At the same time, neither Kurosaki nor anyone in the cast had any personal experiences with war, forcing the director to use his imagination more than usual. In his mind, the film’s setting of wartime Kyoto was not a completely dark place to be.

“When we open the curtains in the morning and see that the weather is good, our spirits lift,” he says. “For people of that time it may have felt even better since each day was so important. For them nice weather, a pleasant breeze and the beauty of Kyoto’s streets were more precious than we can imagine today.”

That live-for-the-moment feeling is reflected in the words and actions of the film’s three principal characters: Shu (Yuya Yagira), an eager research student participating in the bomb project; Hiroyuki (Haruma Miura), Shu’s soldier brother who has returned from the front; and Setsu (Kasumi Arimura), the siblings’ childhood playmate who is now working in a military spinning mill, though her thoughts are on life after the war — just as Hiroyuki’s thoughts are on her.

“All three are leading different lives, but they are living their youth with passion. I wanted to communicate that to the audience,” Kurosaki says. “I think if they see it, they’ll understand that it’s a positive film.”

Alongside the personal narrative is the story of the effort to build the atomic bomb, led by an enigmatic professor named Bunsaku Arakatsu (Jun Kunimura). However, compared to America’s Manhattan Project, which employed thousands and cost millions, Arakatsu has scant resources and little information about the enemy’s progress.

“To be honest, what the (researchers) were doing had no practical reality,” Kurosaki says. “They had blueprints for a centrifuge and rotor, but I don’t believe they made anything. They had a very long road ahead of them, given they were trying to make a bomb from experimental machines. I think they knew they could never make it during the war.”

The film doesn’t paint the researchers as one-dimensional heroes or villains. Arakatsu wants to protect his student scientists from death on the frontlines, though some are yearning to go. This makes him, as Kurosaki notes, “a traitor to his country by the standards of the day.”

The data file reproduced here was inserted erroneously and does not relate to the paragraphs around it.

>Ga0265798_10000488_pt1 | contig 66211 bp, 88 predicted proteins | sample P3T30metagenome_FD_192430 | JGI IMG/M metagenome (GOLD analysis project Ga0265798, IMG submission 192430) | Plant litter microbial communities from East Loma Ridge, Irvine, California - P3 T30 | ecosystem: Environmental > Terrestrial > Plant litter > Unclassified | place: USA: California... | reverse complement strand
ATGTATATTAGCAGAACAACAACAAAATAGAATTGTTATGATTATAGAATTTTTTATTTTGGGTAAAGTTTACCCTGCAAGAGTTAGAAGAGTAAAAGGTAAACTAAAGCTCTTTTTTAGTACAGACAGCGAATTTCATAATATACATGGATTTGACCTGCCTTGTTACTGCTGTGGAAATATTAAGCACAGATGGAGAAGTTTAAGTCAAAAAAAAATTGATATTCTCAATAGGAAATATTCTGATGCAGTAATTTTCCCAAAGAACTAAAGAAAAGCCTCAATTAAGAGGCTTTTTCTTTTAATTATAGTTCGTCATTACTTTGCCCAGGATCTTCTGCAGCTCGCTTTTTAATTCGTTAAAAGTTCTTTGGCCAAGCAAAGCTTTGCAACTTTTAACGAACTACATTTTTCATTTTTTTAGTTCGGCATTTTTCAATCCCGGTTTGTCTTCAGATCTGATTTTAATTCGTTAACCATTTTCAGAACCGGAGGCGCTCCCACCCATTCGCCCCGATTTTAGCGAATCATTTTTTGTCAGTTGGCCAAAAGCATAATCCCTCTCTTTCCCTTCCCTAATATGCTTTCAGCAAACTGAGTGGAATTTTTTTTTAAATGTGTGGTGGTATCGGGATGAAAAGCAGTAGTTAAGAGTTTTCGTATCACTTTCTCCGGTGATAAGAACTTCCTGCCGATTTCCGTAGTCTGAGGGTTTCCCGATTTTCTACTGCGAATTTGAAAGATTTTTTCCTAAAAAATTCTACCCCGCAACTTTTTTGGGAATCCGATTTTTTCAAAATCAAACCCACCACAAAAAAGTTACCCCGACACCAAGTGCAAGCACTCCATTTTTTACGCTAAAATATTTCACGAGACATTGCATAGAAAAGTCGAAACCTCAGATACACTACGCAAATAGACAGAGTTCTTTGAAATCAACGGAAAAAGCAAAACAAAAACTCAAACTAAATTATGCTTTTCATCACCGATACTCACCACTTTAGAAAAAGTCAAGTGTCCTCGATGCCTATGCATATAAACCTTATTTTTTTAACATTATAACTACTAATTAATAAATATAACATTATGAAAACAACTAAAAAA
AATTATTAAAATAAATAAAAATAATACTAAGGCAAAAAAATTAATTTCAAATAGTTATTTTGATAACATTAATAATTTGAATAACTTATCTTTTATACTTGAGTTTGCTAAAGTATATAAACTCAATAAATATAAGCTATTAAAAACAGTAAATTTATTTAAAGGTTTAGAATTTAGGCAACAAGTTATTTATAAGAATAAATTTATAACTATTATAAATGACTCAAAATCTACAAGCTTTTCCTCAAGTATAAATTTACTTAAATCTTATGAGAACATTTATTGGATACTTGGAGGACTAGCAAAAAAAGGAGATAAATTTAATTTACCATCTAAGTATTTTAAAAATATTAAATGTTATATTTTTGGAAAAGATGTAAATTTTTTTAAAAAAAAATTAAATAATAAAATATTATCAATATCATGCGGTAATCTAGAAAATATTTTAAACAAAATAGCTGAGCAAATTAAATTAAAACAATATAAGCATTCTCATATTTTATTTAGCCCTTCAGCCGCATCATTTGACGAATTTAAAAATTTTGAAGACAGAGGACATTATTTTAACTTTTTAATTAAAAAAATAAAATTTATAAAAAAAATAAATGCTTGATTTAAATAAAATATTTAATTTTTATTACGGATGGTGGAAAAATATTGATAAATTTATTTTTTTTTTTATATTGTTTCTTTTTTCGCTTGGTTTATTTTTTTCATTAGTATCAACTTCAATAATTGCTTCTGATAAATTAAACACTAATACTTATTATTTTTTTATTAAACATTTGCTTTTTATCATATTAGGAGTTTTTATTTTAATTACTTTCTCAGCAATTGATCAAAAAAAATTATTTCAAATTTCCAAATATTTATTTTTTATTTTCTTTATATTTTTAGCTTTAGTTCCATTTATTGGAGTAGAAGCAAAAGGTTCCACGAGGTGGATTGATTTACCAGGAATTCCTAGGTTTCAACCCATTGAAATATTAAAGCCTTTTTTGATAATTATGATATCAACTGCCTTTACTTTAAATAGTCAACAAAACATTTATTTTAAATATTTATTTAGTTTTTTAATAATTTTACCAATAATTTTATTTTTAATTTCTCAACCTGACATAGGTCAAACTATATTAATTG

“He has two faces, all of them have two faces,” he says. “In their hearts they are a mix of justice and evil. They aren’t thinking only of peace. They are instead thinking only of science. For them science is the most important thing. People may die because of their science, but they think it can’t be helped.”

This attitude is exemplified by their research trip to Hiroshima after the atomic bombing, with Arakatsu and his team collecting samples in the midst of death and suffering. “They aren’t trying to help the wounded, they didn’t go there for that. They went there to do experiments,” Kurosaki says.

He compares their actions to the ethical quandary of whether a filmmaker such as himself should aid victims when covering a fire or tsunami.

“We have our mission, which is to film, not help,” he says. “(The researchers’) No. 1 priority was science. Ours is filmmaking, so we resemble each other a bit. That’s a really scary way to be.”

Hiroshi Kurosaki’s “Gift of Fire” is now showing at theaters nationwide. For more information, visit https://taiyounoko-movie.jp (Japanese only).